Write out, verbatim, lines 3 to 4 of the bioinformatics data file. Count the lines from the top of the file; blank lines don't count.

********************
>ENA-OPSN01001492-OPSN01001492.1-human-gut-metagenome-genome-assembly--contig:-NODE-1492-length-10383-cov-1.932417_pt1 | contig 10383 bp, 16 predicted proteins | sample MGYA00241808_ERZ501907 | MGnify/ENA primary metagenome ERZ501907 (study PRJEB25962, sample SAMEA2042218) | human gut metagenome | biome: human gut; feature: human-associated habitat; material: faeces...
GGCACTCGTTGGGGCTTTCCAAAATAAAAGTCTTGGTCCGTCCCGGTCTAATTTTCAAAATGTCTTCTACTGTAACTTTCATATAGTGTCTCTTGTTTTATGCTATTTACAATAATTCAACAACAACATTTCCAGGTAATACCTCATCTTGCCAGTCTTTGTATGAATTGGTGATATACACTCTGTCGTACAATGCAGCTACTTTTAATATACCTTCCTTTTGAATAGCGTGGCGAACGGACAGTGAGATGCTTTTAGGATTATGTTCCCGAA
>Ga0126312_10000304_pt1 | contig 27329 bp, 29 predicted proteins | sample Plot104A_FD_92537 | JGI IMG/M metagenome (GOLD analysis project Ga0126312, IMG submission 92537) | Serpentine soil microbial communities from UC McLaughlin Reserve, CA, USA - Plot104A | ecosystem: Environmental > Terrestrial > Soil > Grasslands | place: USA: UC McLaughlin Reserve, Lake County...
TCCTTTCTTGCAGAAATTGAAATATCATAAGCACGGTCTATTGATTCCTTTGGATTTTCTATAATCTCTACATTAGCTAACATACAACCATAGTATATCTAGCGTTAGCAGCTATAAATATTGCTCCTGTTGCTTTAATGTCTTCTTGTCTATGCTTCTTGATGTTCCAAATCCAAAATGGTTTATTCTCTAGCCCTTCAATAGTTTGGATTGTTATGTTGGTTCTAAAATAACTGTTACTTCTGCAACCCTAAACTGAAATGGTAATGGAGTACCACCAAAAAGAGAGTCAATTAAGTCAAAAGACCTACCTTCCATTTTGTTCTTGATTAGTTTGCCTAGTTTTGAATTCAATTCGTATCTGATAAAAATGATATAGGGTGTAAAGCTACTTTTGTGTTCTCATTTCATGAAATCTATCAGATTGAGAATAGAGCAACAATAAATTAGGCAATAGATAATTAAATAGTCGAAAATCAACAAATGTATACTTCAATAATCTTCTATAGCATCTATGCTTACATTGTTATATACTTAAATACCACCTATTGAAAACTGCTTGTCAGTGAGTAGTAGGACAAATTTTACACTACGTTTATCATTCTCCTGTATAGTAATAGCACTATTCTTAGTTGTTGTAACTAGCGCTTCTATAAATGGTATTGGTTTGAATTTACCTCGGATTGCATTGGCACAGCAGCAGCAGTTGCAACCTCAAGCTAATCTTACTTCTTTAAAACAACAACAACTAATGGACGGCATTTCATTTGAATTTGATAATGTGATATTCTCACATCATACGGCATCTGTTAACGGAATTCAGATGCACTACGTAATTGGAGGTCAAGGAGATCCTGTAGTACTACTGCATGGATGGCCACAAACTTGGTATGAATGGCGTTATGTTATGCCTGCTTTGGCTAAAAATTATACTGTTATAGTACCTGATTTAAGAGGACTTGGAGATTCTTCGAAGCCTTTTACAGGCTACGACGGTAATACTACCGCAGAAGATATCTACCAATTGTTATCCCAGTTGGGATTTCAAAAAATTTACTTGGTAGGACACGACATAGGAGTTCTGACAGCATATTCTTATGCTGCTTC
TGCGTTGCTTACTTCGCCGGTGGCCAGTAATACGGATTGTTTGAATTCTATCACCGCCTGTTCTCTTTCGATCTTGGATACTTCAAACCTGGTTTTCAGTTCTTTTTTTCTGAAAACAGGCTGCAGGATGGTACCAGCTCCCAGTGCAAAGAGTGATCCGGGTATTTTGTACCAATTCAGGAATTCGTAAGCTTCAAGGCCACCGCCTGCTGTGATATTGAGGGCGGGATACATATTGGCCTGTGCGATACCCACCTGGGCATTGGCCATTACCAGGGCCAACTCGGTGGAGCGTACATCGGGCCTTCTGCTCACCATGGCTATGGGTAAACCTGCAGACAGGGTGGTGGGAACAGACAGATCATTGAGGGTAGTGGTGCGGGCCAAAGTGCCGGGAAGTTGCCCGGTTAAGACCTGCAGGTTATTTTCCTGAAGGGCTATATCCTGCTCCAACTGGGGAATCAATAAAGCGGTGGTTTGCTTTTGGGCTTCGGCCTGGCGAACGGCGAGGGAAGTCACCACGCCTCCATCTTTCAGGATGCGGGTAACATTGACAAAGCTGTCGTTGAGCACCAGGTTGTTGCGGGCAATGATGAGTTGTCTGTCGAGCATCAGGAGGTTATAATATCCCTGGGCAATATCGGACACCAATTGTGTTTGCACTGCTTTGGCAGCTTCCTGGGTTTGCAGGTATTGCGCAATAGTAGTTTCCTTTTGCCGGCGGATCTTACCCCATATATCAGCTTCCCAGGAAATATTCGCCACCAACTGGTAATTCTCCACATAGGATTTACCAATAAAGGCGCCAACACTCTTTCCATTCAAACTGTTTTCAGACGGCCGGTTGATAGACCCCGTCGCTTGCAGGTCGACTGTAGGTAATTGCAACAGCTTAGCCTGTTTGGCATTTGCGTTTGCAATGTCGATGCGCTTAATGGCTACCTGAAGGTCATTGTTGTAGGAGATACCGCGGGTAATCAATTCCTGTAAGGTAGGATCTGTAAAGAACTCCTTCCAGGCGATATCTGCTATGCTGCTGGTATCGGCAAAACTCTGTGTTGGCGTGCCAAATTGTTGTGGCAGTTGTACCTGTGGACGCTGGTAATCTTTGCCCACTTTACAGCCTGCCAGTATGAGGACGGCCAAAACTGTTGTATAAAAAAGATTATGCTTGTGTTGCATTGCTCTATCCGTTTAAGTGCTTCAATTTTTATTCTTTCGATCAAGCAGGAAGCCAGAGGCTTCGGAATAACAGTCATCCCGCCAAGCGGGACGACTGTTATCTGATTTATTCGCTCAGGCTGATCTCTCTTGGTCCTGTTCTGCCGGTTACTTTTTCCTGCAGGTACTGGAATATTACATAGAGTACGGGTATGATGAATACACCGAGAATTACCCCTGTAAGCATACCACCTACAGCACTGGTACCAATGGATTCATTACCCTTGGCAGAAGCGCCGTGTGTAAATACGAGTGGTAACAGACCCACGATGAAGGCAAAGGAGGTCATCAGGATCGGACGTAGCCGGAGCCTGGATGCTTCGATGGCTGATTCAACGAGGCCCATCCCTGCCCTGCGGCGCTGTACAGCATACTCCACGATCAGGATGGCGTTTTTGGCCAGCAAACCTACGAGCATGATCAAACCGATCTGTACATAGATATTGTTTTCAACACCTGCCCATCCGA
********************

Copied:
>Ga0126312_10000304_pt1 | contig 27329 bp, 29 predicted proteins | sample Plot104A_FD_92537 | JGI IMG/M metagenome (GOLD analysis project Ga0126312, IMG submission 92537) | Serpentine soil microbial communities from UC McLaughlin Reserve, CA, USA - Plot104A | ecosystem: Environmental > Terrestrial > Soil > Grasslands | place: USA: UC McLaughlin Reserve, Lake County...
TCCTTTCTTGCAGAAATTGAAATATCATAAGCACGGTCTATTGATTCCTTTGGATTTTCTATAATCTCTACATTAGCTAACATACAACCATAGTATATCTAGCGTTAGCAGCTATAAATATTGCTCCTGTTGCTTTAATGTCTTCTTGTCTATGCTTCTTGATGTTCCAAATCCAAAATGGTTTATTCTCTAGCCCTTCAATAGTTTGGATTGTTATGTTGGTTCTAAAATAACTGTTACTTCTGCAACCCTAAACTGAAATGGTAATGGAGTACCACCAAAAAGAGAGTCAATTAAGTCAAAAGACCTACCTTCCATTTTGTTCTTGATTAGTTTGCCTAGTTTTGAATTCAATTCGTATCTGATAAAAATGATATAGGGTGTAAAGCTACTTTTGTGTTCTCATTTCATGAAATCTATCAGATTGAGAATAGAGCAACAATAAATTAGGCAATAGATAATTAAATAGTCGAAAATCAACAAATGTATACTTCAATAATCTTCTATAGCATCTATGCTTACATTGTTATATACTTAAATACCACCTATTGAAAACTGCTTGTCAGTGAGTAGTAGGACAAATTTTACACTACGTTTATCATTCTCCTGTATAGTAATAGCACTATTCTTAGTTGTTGTAACTAGCGCTTCTATAAATGGTATTGGTTTGAATTTACCTCGGATTGCATTGGCACAGCAGCAGCAGTTGCAACCTCAAGCTAATCTTACTTCTTTAAAACAACAACAACTAATGGACGGCATTTCATTTGAATTTGATAATGTGATATTCTCACATCATACGGCATCTGTTAACGGAATTCAGATGCACTACGTAATTGGAGGTCAAGGAGATCCTGTAGTACTACTGCATGGATGGCCACAAACTTGGTATGAATGGCGTTATGTTATGCCTGCTTTGGCTAAAAATTATACTGTTATAGTACCTGATTTAAGAGGACTTGGAGATTCTTCGAAGCCTTTTACAGGCTACGACGGTAATACTACCGCAGAAGATATCTACCAATTGTTATCCCAGTTGGGATTTCAAAAAATTTACTTGGTAGGACACGACATAGGAGTTCTGACAGCATATTCTTATGCTGCTTC